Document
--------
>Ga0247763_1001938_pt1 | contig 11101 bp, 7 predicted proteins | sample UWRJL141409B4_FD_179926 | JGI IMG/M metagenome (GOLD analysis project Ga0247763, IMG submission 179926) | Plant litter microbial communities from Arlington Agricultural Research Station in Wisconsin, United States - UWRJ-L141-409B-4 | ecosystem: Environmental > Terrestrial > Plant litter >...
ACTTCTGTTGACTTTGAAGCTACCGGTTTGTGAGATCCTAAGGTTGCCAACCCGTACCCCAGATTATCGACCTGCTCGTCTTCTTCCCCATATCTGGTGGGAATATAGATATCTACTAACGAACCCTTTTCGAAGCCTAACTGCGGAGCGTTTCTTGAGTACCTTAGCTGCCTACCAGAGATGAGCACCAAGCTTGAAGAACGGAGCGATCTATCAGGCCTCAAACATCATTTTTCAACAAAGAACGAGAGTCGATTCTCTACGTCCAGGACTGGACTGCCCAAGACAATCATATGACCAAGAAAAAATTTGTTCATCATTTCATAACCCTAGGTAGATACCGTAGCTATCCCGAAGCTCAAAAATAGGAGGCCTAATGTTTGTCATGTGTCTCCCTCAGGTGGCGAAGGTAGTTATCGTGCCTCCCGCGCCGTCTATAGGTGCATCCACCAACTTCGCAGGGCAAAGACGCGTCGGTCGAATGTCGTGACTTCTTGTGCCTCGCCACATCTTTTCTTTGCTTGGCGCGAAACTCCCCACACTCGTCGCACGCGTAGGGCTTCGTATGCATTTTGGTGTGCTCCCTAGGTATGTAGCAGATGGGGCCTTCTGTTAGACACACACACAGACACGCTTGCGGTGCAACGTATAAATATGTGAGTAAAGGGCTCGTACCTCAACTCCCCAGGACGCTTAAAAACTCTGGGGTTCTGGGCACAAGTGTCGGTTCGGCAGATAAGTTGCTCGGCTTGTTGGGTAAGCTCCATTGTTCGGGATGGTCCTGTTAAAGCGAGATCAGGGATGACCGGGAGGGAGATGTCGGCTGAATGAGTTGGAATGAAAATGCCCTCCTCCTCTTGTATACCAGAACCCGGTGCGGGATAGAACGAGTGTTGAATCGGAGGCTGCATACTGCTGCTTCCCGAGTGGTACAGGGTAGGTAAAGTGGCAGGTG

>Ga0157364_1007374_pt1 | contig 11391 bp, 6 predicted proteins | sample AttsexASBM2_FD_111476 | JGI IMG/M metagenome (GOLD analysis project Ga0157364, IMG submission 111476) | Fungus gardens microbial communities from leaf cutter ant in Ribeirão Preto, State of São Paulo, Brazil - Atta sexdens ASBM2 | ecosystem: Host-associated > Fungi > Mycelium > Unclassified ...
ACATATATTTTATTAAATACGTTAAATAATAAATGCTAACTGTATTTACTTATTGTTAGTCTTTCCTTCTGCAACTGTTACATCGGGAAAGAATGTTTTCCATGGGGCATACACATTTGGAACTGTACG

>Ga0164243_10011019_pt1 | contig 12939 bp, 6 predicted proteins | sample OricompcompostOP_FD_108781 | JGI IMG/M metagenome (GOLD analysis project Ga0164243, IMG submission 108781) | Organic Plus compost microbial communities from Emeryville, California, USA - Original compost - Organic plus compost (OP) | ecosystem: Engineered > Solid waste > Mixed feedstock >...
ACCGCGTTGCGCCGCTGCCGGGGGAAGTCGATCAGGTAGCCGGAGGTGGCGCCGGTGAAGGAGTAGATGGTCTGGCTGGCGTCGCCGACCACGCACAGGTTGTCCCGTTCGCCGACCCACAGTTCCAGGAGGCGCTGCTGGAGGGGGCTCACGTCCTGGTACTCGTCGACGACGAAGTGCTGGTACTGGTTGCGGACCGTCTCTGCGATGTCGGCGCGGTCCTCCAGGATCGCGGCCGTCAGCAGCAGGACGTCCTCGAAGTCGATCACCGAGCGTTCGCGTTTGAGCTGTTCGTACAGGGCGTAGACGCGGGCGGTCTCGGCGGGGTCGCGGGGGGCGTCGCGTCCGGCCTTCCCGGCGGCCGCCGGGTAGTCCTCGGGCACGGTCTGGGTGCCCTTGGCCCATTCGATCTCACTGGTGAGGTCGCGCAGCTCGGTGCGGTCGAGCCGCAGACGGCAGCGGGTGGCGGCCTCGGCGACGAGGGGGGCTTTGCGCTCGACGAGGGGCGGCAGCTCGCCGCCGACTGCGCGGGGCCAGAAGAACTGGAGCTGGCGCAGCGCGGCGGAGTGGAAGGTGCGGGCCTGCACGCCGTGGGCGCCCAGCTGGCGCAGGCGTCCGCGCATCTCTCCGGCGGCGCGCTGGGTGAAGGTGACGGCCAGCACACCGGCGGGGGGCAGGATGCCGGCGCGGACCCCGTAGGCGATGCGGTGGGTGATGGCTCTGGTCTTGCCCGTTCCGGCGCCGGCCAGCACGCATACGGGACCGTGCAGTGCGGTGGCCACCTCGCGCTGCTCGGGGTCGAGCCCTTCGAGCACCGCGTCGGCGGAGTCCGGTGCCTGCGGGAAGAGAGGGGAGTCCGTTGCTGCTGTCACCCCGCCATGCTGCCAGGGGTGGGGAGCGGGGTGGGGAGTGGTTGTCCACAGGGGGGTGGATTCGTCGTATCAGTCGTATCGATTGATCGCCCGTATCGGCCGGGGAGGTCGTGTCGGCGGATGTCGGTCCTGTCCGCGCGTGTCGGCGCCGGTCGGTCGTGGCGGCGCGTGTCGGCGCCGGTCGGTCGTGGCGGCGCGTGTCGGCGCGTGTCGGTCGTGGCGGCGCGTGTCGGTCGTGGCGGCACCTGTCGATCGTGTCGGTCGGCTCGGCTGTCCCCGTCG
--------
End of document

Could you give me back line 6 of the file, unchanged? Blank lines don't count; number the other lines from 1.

ACCGCGTTGCGCCGCTGCCGGGGGAAGTCGATCAGGTAGCCGGAGGTGGCGCCGGTGAAGGAGTAGATGGTCTGGCTGGCGTCGCCGACCACGCACAGGTTGTCCCGTTCGCCGACCCACAGTTCCAGGAGGCGCTGCTGGAGGGGGCTCACGTCCTGGTACTCGTCGACGACGAAGTGCTGGTACTGGTTGCGGACCGTCTCTGCGATGTCGGCGCGGTCCTCCAGGATCGCGGCCGTCAGCAGCAGGACGTCCTCGAAGTCGATCACCGAGCGTTCGCGTTTGAGCTGTTCGTACAGGGCGTAGACGCGGGCGGTCTCGGCGGGGTCGCGGGGGGCGTCGCGTCCGGCCTTCCCGGCGGCCGCCGGGTAGTCCTCGGGCACGGTCTGGGTGCCCTTGGCCCATTCGATCTCACTGGTGAGGTCGCGCAGCTCGGTGCGGTCGAGCCGCAGACGGCAGCGGGTGGCGGCCTCGGCGACGAGGGGGGCTTTGCGCTCGACGAGGGGCGGCAGCTCGCCGCCGACTGCGCGGGGCCAGAAGAACTGGAGCTGGCGCAGCGCGGCGGAGTGGAAGGTGCGGGCCTGCACGCCGTGGGCGCCCAGCTGGCGCAGGCGTCCGCGCATCTCTCCGGCGGCGCGCTGGGTGAAGGTGACGGCCAGCACACCGGCGGGGGGCAGGATGCCGGCGCGGACCCCGTAGGCGATGCGGTGGGTGATGGCTCTGGTCTTGCCCGTTCCGGCGCCGGCCAGCACGCATACGGGACCGTGCAGTGCGGTGGCCACCTCGCGCTGCTCGGGGTCGAGCCCTTCGAGCACCGCGTCGGCGGAGTCCGGTGCCTGCGGGAAGAGAGGGGAGTCCGTTGCTGCTGTCACCCCGCCATGCTGCCAGGGGTGGGGAGCGGGGTGGGGAGTGGTTGTCCACAGGGGGGTGGATTCGTCGTATCAGTCGTATCGATTGATCGCCCGTATCGGCCGGGGAGGTCGTGTCGGCGGATGTCGGTCCTGTCCGCGCGTGTCGGCGCCGGTCGGTCGTGGCGGCGCGTGTCGGCGCCGGTCGGTCGTGGCGGCGCGTGTCGGCGCGTGTCGGTCGTGGCGGCGCGTGTCGGTCGTGGCGGCACCTGTCGATCGTGTCGGTCGGCTCGGCTGTCCCCGTCG